Research from a Missouri University shows too much “good cholesterol” may not be so good.
It’s commonly known bad cholesterol, or “LDL”, can build up and block heart vessels, causing cardiovascular disease and stroke. For years, good cholesterol, or “HDL’, has been credited with helping to remove bad cholesterol from arteries.
But according Dr. Ziyad Al-Aly, who authored the study at the Washington University School of Medicine in St. Louis, a massive study just released raises some red flags about good cholesterol. “If you have too low of the HDL level, it’s actually bad for the health which increases the risk of death” said Al-Aly. “What we were finding in this study is that, also, too high of a level, or too high HDL cholesterol, is also a bad thing. So too much of a good thing, so to speak, is actually bad.”
The research shows high levels of good cholesterol may increase the risk of premature death.
Al-Aly says the study is much more in-depth than previous examinations, encompassing 1.7 million veterans for over nine years – 2001-to-2013 “The reason we’re seeing this now, and why it was largely obscured before is that they were looking at small sample sizes. They were looking at only a few thousand people and trying to study the relationship between HDL cholesterol and the risk of death” said Al-Aly. “Now we’re looking at it with a magnifying glass, so to speak, of big data…It enables you to see the relationship between HDL and the risk of death in a much more nuanced and much more sophisticated way.”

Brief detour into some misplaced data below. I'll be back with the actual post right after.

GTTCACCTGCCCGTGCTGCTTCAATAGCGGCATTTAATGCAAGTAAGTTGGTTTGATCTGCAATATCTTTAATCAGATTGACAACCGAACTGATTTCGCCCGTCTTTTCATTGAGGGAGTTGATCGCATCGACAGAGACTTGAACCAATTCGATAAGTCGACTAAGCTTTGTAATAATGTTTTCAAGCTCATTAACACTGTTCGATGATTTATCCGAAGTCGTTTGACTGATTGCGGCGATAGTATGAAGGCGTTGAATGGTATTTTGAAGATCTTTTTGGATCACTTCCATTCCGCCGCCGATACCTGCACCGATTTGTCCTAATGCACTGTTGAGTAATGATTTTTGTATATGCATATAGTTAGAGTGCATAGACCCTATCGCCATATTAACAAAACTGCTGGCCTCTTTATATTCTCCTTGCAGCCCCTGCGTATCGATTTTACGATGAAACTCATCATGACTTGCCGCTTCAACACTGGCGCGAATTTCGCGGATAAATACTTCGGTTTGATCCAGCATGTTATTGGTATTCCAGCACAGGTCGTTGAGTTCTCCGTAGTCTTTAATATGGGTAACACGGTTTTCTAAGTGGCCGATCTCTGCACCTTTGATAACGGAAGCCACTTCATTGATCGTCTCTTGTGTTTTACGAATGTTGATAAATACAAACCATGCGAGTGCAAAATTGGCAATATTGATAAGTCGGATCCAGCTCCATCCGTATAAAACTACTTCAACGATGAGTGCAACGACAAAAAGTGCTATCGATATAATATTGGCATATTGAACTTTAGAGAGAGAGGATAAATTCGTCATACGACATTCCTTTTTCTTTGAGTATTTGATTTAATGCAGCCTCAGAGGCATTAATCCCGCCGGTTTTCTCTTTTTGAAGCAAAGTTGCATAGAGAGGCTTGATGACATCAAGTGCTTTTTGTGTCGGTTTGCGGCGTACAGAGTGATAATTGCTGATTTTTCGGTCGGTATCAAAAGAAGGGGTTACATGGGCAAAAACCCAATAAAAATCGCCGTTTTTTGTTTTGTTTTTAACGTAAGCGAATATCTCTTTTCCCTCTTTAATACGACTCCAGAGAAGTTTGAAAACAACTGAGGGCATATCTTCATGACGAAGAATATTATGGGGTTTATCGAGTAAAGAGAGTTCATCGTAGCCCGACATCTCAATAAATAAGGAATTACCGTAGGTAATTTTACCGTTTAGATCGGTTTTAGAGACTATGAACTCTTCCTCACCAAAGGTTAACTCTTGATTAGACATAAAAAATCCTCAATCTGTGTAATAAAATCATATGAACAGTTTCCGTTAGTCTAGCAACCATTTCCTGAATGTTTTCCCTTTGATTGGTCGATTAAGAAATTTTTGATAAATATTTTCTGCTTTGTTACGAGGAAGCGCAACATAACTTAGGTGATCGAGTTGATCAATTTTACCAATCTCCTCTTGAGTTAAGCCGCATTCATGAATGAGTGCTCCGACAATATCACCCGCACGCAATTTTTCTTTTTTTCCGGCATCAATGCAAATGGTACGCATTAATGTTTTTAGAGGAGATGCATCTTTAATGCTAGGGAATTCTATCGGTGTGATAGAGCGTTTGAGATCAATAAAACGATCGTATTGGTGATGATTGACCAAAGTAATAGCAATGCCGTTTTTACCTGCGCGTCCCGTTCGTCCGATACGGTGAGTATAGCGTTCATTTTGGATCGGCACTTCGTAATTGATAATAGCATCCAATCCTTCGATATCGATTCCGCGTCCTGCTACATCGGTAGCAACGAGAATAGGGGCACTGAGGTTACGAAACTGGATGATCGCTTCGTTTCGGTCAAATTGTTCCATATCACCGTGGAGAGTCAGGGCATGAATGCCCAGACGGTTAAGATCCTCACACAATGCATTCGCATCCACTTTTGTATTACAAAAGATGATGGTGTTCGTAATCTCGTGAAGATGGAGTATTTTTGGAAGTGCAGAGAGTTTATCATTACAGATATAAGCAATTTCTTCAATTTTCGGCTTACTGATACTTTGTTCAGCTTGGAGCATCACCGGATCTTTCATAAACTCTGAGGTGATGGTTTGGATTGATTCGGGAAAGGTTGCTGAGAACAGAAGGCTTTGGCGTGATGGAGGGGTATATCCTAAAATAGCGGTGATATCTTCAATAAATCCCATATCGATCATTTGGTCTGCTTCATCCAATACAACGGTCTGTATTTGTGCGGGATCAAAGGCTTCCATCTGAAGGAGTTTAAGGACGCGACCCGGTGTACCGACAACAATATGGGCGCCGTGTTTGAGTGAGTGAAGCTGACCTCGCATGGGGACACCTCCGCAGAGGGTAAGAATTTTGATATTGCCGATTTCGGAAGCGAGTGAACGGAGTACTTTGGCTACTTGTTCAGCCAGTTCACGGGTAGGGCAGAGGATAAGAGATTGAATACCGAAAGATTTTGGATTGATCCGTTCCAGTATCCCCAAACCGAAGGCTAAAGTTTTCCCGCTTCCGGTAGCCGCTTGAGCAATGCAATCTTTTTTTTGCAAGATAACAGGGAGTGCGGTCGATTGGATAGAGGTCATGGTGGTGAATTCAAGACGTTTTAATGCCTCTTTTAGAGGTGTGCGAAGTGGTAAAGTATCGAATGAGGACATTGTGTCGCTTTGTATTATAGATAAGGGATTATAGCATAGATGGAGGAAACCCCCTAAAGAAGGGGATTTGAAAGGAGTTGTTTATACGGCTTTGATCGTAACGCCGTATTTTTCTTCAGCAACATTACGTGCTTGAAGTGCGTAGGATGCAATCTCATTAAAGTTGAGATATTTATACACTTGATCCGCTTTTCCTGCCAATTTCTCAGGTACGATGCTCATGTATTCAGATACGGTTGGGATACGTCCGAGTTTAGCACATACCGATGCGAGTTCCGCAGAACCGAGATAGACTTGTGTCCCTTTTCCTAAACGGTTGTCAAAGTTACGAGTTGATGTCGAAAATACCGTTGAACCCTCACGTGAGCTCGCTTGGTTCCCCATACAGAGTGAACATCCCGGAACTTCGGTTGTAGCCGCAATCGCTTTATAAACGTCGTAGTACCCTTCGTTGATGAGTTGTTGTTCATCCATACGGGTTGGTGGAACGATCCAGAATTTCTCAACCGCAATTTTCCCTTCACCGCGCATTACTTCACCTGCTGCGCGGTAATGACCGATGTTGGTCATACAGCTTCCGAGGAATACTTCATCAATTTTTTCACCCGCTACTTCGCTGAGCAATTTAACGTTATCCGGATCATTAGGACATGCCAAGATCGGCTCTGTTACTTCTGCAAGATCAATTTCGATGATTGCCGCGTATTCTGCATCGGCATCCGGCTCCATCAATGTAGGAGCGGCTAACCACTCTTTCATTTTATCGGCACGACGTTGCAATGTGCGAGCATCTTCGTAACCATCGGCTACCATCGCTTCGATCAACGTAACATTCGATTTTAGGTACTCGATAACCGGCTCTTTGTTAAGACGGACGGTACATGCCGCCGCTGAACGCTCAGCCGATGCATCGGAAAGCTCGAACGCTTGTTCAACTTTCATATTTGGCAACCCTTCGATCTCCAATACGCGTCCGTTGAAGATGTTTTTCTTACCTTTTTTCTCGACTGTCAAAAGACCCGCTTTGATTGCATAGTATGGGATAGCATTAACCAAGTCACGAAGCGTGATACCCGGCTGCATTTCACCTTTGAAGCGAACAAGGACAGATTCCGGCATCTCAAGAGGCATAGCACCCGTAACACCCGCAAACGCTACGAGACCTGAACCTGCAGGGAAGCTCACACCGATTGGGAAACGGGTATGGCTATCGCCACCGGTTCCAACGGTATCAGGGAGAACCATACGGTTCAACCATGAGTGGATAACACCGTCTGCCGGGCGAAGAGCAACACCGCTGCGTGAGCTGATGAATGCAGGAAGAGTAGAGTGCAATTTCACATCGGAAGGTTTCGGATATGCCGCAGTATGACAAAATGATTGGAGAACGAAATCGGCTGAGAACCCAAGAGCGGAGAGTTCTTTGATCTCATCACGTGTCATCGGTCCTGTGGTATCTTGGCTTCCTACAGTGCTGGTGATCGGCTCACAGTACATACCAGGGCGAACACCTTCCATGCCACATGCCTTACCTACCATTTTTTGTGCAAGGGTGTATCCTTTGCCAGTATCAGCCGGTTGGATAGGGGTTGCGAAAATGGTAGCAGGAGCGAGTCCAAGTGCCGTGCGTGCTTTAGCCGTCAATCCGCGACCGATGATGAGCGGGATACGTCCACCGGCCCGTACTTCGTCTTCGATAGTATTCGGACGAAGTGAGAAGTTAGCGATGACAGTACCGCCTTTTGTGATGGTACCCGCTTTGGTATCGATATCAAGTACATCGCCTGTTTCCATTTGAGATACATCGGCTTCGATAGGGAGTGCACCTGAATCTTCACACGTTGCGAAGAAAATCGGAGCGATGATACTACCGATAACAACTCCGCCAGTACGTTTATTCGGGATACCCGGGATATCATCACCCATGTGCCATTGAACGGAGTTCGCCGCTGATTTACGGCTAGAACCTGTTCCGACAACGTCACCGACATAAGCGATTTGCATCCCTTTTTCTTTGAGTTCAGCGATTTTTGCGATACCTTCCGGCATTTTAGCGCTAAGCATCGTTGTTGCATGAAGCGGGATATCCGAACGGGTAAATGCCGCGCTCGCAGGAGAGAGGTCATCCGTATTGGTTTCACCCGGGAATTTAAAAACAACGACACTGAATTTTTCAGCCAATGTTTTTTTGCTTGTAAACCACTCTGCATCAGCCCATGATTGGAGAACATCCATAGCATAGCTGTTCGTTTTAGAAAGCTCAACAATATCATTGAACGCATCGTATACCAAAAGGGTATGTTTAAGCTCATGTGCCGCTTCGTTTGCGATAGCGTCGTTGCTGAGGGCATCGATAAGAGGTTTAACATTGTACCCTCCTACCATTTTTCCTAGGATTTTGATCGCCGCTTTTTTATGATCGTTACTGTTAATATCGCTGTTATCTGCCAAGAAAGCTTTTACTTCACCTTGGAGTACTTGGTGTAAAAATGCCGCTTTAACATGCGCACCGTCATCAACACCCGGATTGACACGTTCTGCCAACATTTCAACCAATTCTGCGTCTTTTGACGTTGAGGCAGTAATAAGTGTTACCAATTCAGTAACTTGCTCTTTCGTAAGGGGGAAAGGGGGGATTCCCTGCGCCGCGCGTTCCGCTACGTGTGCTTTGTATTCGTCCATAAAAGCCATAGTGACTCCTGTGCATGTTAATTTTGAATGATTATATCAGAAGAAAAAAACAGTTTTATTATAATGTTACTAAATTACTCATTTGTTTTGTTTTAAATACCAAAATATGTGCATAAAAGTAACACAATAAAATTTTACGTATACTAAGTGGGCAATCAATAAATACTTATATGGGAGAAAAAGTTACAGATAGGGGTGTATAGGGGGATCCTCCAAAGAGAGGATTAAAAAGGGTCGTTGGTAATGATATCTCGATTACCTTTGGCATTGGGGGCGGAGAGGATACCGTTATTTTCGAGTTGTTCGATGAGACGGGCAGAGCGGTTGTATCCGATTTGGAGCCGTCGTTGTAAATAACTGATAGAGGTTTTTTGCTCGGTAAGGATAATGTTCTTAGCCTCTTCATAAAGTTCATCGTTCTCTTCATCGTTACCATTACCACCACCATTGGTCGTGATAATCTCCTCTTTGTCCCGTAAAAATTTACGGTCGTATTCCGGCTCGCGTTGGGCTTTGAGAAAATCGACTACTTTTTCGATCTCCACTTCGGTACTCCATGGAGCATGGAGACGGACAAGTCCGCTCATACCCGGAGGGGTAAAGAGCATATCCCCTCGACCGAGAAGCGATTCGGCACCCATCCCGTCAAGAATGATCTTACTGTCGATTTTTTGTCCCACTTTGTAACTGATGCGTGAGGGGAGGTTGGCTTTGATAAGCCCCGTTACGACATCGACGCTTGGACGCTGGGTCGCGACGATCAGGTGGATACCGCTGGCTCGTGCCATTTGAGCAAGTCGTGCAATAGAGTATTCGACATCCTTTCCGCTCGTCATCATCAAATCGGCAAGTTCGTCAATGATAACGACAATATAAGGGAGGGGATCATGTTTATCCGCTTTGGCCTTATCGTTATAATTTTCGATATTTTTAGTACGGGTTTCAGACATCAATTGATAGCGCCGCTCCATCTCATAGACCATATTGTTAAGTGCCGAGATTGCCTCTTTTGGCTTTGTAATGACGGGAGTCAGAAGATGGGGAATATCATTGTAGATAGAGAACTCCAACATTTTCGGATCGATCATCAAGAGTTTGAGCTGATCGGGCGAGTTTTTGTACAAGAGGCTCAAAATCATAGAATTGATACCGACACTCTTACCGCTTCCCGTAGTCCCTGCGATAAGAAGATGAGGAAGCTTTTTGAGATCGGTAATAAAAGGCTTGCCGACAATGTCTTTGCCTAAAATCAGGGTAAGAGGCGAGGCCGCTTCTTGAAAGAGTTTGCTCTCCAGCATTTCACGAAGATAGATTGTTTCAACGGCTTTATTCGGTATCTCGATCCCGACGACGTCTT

Al-Aly says he and his colleagues were surprised by the results of the study. “We were skeptical that we seeing actually a true thing. But the data is the data. This is, again, 1.7 million people were followed for 9.1 years, almost a decade of life.”
The association between high levels of good cholesterol and death is still unclear. Al-Aly says more research is needed. It’s also unknown whether or not intermediate levels help lengthen life spans. Al-Aly says more research is needed to provide more clarity of the effects of HDL.